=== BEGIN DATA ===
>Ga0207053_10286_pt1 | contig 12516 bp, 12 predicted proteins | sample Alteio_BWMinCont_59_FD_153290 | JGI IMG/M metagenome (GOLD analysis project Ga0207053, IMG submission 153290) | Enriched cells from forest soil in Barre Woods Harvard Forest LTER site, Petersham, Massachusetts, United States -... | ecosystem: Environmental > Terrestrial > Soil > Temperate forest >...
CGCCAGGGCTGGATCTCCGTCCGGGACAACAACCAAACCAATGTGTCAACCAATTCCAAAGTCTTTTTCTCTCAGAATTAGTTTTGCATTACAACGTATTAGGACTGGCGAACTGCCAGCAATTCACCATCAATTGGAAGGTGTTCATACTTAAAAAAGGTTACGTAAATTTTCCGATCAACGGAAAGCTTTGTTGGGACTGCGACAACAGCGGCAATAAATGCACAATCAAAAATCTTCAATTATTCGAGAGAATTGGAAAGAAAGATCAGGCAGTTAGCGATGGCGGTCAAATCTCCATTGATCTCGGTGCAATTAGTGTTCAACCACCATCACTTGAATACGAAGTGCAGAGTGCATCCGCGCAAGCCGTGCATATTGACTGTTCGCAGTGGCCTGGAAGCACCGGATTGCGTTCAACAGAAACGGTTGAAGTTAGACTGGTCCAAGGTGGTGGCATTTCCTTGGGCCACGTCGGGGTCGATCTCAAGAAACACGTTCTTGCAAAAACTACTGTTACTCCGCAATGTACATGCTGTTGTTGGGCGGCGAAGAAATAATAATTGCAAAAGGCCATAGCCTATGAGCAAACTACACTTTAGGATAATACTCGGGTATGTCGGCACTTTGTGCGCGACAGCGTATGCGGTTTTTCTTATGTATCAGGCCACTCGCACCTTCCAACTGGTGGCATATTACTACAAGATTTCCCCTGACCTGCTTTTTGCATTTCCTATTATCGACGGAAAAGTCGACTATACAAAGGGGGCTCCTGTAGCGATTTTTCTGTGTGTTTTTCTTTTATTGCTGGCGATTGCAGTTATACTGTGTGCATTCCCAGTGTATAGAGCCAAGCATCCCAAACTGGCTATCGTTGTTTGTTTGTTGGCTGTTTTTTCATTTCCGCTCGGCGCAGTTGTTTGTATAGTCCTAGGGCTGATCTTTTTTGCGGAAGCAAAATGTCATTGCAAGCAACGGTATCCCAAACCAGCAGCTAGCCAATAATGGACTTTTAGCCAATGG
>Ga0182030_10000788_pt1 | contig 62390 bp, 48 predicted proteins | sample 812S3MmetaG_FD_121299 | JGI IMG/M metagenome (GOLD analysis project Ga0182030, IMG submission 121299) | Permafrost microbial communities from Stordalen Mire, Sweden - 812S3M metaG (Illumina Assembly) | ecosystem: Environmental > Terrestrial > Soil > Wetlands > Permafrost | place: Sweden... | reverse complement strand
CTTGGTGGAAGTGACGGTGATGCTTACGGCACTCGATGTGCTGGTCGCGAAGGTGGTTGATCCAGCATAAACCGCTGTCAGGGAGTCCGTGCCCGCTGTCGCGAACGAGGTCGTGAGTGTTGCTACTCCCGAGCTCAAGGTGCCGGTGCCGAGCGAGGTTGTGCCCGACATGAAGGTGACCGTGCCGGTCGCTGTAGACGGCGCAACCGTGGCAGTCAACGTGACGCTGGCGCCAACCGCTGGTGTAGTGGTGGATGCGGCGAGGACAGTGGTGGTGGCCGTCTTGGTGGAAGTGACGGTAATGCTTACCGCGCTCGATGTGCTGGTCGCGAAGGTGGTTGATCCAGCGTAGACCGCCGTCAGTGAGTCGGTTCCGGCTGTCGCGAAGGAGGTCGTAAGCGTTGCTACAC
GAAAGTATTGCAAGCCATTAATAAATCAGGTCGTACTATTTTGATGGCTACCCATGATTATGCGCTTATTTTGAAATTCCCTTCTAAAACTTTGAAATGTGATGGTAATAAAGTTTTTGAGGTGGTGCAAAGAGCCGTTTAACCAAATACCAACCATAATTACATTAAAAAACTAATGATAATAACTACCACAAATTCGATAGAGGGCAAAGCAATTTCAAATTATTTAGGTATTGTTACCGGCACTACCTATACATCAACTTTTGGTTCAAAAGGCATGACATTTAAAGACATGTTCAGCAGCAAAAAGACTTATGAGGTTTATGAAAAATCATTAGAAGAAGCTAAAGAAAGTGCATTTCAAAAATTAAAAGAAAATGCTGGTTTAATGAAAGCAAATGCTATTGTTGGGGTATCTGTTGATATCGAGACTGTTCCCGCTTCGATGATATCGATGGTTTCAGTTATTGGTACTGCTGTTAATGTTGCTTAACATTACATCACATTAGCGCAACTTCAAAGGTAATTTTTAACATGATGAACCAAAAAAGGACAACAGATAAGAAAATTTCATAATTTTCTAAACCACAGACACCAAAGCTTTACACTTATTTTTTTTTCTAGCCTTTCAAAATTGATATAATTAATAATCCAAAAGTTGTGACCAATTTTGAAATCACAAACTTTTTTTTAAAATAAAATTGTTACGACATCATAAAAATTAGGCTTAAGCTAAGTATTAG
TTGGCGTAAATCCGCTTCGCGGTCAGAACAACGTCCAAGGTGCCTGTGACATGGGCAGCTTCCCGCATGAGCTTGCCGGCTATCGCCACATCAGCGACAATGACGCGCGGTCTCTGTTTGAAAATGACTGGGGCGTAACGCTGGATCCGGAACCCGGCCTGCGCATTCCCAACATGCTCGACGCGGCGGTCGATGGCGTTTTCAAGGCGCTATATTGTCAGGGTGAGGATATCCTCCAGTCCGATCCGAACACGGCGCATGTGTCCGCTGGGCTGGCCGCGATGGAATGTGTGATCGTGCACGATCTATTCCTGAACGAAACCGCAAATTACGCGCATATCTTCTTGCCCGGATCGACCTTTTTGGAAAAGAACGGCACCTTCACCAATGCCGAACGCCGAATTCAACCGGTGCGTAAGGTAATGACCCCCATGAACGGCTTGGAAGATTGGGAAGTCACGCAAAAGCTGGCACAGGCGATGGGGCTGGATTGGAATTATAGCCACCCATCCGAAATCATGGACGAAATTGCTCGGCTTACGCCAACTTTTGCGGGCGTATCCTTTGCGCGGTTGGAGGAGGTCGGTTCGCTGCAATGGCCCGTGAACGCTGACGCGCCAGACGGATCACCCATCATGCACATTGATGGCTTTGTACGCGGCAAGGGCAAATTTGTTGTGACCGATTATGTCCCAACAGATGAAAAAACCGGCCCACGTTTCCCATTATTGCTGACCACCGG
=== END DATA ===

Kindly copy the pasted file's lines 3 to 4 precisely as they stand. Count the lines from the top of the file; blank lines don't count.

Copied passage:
>Ga0182030_10000788_pt1 | contig 62390 bp, 48 predicted proteins | sample 812S3MmetaG_FD_121299 | JGI IMG/M metagenome (GOLD analysis project Ga0182030, IMG submission 121299) | Permafrost microbial communities from Stordalen Mire, Sweden - 812S3M metaG (Illumina Assembly) | ecosystem: Environmental > Terrestrial > Soil > Wetlands > Permafrost | place: Sweden... | reverse complement strand
CTTGGTGGAAGTGACGGTGATGCTTACGGCACTCGATGTGCTGGTCGCGAAGGTGGTTGATCCAGCATAAACCGCTGTCAGGGAGTCCGTGCCCGCTGTCGCGAACGAGGTCGTGAGTGTTGCTACTCCCGAGCTCAAGGTGCCGGTGCCGAGCGAGGTTGTGCCCGACATGAAGGTGACCGTGCCGGTCGCTGTAGACGGCGCAACCGTGGCAGTCAACGTGACGCTGGCGCCAACCGCTGGTGTAGTGGTGGATGCGGCGAGGACAGTGGTGGTGGCCGTCTTGGTGGAAGTGACGGTAATGCTTACCGCGCTCGATGTGCTGGTCGCGAAGGTGGTTGATCCAGCGTAGACCGCCGTCAGTGAGTCGGTTCCGGCTGTCGCGAAGGAGGTCGTAAGCGTTGCTACAC